For me that 8x32 that rules them all is the now discontinued Zeiss FL 8x32: wide field of view, light, no chromatic aberration, robust, great eyecups, etc. But, it is now discontinued.Hello everyone! Lately I've had a lumbago acuta that has prevented me from going surfski paddling, so revitalising the birding seems the obvious route to go.
My youngest son left college for university in another city, so there's a new world of freedom to explore. Maybe 2023 will be my Big Year.
As you may know, I nowadays only do eco-birding, which, in my interpretation, means staying clear from any motors including public transportation. There's not many more species I've only seen while moving about with a car. Four are so rare that it's not feasible to expect to see them anymore in my life, only two are left. Then, obviously, I have quite a few species that I must blush when admitting they're not yet on my list.
Anyhow, days are getting shorter rapidly here in the north and we're approaching the autumnal equinox. Since I work until 6 pm, I need to get out immediately after work to get a couple of hours of light. The idea of storing a birding backpack at work is old, and I'm reviving it but thinking of what to actually put in it.
Tonight, it was the Meostar 8x32 and the Zen-Ray 7x43 along with the Nikon ED50A 27x and a monopod.
This is, by the way, my current collection: Revisiting BF - Current binocular collection
The sun got further and further towards the horizon and I swapped between the two binoculars, unable to find any brightness difference. I rode the bike home and continued the test with the same result. Just after the sun was down, I thought I may have seen a tiny advantage for the 7x43.
Looking at my current collection, there's no 10x in it. Many years ago, I found that there was no practical difference in detail rendition between the 10x32 FL and the Nikon 8x30 E II, which turned my world around. All 10x left my house, including my old man's Classic Dialyt 10x40 that I left to my older son.
The 12x50 is another beast. The step up is sufficient to justify owning and carrying two classes of binoculars: 7/8x and 12x. The Meostar is actually easy to hold steady.
So, here goes: Earlier I found out that a 10x made no sense. Now it seems that exit pupils above 4 or maybe 5 millimeters also make no sense for me. I won't sell the EDG 7x42, arguably the world's best binocular, but it appears to be redundant.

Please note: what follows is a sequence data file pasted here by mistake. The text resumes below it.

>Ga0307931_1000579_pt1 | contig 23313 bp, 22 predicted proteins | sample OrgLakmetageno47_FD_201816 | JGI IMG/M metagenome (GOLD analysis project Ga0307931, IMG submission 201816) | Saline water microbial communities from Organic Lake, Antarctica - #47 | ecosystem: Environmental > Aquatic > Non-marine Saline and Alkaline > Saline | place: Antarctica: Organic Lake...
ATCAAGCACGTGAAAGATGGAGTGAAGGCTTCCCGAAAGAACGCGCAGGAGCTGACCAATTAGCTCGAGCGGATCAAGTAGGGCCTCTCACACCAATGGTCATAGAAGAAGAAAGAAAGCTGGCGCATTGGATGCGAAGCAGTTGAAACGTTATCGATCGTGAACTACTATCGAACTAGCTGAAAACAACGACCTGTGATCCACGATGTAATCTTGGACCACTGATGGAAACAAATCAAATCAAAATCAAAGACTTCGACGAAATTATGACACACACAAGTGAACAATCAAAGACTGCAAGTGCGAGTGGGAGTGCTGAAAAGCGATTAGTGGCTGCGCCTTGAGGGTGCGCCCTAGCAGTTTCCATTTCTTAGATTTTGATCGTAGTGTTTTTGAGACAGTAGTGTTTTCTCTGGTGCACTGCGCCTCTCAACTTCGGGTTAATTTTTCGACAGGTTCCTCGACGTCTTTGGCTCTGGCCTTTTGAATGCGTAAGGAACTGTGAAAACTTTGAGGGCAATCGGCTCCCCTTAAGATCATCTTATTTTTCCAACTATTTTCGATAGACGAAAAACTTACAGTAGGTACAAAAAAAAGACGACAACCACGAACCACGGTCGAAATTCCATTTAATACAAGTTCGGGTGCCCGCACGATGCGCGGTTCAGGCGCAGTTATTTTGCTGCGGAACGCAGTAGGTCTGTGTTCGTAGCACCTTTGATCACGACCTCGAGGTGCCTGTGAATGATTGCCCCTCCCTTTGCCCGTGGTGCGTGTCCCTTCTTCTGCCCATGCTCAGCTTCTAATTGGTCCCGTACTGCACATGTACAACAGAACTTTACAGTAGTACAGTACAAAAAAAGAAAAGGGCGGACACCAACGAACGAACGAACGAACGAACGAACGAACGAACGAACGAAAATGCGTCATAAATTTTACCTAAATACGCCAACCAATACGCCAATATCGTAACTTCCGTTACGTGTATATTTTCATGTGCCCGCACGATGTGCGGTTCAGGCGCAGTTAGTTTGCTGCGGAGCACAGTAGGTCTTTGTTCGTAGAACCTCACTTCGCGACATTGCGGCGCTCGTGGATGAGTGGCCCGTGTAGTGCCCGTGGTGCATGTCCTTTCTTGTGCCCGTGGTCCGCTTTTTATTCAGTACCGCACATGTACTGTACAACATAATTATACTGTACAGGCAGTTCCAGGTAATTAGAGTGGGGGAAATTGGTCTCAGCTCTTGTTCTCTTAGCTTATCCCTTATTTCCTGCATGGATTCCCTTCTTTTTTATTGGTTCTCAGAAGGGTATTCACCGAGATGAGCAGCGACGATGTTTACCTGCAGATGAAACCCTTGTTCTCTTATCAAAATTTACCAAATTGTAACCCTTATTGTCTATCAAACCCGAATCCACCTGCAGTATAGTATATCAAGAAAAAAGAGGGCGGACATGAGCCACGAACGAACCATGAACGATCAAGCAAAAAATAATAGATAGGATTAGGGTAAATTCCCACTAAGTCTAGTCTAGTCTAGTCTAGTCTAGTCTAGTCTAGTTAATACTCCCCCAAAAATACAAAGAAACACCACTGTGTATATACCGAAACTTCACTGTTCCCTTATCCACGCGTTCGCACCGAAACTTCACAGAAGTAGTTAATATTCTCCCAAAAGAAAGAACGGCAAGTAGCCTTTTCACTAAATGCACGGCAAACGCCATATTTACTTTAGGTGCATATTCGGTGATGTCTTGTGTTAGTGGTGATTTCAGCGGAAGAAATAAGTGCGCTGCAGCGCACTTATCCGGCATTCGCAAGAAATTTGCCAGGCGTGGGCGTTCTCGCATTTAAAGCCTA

All this leaves me in a strange situation where I was prepared to buy a 10x42 or 10x50 for my store-at-work backpack, but might very well just go with the little Meostar, and, if planning succeeds, sometimes also the big Meostar. There won't be a 10x, and I can't afford the NL Pure 12x42 especially as the big Meostar is so good.
But... [honoring the thread title]
Neither of my three 8x30/8x32 is perfect The E II has the most exquisite image, The Kite Lynx is quite close but a lot more handy, and the Meostar is very rugged and has that strange thing I call big PFOV (actual FOV less than either of the two 8x30, but it almost disappears when eyecups are down, and it's the only one I can use with glasses), but the image hue isn't quite satisfactory.
I'd be willing to spend a fair amount of money on one fantastic 8x3x that combines the treats of these three (although the wonderful porro 3D must be sacrificed). But I can't seem to find the 8x3x to rule them all. The Monarch HG and the CL Companion don't seem to offer enough qualities above, say, the Kite, to justify spending about €1000.
Obviously, this a first world problem. I'd probably not throw out one of my current midsizers anyway, even if I found the Grail. So, as so often before, this is only a constructed problem and faked agony. Unless someone points out the best-ever midsizer that mysteriously went under my radar, I actually gravitate towards the updated Meostar. Everything else being the same, but it had the hue corrected, I'd not look back. Looking forward to see your replies and debate.
The Leica UV HD+ 8x32 is great and even lighter. It is even (very slightly) better than the FL regarding its superb resistance to flare and contrast. Focusing is also easier (the image snaps more into focus, due to less astigmatism at the periphery), the sweet spot very large. The field of view is however slightly smaller (which does not matter much to me), and the eye relief is shorter, so that it might be a little hard to use with glasses -- you need to try.
The Zeiss SF 8x32 is supposedly absolutely great, except that it's physically larger, which would be an issue for me, but seems to be fine with most people. I don't have it so I cannot offer my personal comparison.
I would take a look at those two, and decide whether to live with slightly short eye relief of the Leica UV, or put up with the longer form factor of the Zeiss SF. My vote, of course, would be for the Leica UV, also because they are smaller and lighter for traveling and packing; they not only "rule" other 8x32 but made obsolete also my 8x25s, except when mountain biking, as I do not find much consequential difference in weight and size between packing an 8x25 or the Leica UV 8x32.